We present a dynamic model of international lending in which borrowers cannot commit to future repayments and in which debtors can sometimes successfully negotiate partial defaulters or "rescheduling agreements." All parties in a debt rescheduling negotiation realize that today's rescheduling agreement may itself have to be renegotiated in the future. Our bargaining-theoretic approach allows us to handle the effects of uncertainty on sovereign debt contracts in a much more satisfactory way than in earlier analyses. The framework is readily extended to analyze the conflicting interests of different lenders and of banks and creditor country taxpayers.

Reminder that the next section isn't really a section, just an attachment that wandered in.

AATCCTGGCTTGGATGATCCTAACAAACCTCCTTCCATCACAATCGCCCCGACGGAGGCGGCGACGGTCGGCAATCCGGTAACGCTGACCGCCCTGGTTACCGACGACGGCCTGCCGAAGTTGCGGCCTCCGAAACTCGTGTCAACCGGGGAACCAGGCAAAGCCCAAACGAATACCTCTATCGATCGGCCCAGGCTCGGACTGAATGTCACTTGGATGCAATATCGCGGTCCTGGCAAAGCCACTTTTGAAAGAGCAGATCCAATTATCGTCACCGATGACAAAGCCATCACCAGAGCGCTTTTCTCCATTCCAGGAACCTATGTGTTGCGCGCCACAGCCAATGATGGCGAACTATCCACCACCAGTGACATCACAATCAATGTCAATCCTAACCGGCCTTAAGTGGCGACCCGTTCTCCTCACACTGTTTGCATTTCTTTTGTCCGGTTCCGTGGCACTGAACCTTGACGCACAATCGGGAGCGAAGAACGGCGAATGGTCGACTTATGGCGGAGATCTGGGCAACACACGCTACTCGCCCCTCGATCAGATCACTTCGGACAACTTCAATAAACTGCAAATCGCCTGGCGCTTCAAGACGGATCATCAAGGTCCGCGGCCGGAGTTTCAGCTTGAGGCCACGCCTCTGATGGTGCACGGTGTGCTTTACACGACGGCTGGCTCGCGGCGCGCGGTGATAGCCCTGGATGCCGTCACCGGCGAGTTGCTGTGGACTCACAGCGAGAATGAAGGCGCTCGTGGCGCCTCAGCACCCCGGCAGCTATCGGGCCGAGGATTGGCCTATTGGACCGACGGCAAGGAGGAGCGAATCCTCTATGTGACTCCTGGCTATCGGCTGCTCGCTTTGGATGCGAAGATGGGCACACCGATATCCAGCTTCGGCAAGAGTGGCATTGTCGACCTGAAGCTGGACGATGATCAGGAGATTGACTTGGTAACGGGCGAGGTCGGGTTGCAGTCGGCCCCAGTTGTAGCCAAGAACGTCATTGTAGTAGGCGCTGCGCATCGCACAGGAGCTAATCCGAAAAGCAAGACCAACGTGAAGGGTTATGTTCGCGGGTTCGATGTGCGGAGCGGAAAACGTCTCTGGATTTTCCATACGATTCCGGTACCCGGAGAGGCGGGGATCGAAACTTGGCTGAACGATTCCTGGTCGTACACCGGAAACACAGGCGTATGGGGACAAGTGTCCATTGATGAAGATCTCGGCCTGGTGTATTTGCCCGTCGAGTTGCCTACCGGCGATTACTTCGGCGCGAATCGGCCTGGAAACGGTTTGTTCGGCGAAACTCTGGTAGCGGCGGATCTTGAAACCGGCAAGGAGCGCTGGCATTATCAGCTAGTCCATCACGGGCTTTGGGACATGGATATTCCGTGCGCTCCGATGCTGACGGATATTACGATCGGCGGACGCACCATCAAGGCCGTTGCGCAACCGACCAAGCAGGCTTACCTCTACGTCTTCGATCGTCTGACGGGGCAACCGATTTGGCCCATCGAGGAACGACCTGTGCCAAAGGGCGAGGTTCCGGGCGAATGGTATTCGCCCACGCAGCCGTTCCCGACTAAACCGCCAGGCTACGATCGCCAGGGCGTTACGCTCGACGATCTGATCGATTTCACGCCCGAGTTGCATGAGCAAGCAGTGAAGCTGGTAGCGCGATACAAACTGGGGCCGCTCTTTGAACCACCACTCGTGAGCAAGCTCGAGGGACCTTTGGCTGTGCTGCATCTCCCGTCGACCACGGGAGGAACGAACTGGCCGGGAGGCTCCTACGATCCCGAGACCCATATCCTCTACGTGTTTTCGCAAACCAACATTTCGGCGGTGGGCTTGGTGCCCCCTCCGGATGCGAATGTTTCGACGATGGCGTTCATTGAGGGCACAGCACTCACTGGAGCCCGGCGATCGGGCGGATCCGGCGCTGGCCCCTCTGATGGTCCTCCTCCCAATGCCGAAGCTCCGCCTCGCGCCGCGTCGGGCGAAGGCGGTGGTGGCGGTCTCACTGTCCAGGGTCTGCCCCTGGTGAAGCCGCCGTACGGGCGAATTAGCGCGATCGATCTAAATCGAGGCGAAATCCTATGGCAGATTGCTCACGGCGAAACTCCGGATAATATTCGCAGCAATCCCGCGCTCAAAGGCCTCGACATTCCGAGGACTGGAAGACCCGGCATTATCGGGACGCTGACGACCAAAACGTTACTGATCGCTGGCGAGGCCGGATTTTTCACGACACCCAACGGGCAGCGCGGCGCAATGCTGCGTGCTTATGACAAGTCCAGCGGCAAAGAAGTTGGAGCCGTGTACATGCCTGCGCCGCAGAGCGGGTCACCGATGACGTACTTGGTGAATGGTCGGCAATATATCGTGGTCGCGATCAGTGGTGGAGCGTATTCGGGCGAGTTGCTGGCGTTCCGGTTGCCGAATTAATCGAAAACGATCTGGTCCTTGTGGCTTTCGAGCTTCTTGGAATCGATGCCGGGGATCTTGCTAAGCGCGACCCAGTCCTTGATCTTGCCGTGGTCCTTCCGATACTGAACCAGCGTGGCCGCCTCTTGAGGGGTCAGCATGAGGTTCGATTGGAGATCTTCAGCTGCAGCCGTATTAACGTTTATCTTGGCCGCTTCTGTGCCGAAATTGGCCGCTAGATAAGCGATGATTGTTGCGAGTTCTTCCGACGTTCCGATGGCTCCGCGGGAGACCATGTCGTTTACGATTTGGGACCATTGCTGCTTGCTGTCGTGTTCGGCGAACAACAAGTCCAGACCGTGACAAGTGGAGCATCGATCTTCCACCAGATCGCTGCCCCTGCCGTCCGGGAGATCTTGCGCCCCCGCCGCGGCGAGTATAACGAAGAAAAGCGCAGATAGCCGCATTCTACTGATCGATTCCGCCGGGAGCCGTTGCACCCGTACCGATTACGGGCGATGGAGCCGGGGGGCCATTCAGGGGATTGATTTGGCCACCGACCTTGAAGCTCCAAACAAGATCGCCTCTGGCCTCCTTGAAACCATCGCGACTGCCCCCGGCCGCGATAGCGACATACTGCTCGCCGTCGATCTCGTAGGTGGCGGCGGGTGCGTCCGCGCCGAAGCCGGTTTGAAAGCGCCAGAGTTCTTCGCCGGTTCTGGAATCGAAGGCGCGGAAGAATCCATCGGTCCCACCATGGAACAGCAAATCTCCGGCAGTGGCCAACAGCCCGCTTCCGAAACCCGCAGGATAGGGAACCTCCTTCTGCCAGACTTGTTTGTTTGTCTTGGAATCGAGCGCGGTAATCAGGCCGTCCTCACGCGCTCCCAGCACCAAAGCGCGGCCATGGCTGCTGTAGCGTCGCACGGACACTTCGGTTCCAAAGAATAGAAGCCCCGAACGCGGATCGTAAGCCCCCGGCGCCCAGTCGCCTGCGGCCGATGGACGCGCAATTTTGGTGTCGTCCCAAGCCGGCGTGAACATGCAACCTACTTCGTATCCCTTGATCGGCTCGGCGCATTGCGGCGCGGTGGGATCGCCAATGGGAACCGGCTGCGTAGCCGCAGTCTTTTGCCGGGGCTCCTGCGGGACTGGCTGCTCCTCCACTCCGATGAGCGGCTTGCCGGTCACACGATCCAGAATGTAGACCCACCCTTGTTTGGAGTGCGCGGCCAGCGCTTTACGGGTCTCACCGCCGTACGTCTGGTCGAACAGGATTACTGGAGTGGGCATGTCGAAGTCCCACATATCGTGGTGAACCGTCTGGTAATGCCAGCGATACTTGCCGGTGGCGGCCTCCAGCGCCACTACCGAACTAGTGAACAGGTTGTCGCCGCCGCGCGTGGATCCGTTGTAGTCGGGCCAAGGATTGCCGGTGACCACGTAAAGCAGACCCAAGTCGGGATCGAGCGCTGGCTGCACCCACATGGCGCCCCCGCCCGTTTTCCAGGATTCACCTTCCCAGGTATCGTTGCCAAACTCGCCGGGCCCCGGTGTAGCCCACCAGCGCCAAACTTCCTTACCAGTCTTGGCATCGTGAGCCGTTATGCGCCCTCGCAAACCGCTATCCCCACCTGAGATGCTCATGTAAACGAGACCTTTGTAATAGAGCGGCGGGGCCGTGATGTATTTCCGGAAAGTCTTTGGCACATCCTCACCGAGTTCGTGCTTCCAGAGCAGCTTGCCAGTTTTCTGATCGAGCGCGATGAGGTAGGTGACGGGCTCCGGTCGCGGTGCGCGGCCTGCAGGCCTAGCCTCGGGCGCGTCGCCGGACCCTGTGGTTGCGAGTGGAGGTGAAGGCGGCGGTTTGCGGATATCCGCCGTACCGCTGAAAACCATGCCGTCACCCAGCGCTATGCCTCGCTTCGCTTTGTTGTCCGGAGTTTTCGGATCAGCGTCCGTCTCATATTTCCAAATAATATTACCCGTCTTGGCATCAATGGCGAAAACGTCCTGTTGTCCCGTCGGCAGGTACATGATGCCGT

Reprinted from the JOURNAL OF POLITICAL ECONOMY published by the University of Chicago Press, copyright © 1989 by The University of Chicago. All rights reserved. One copy may be printed for individual use.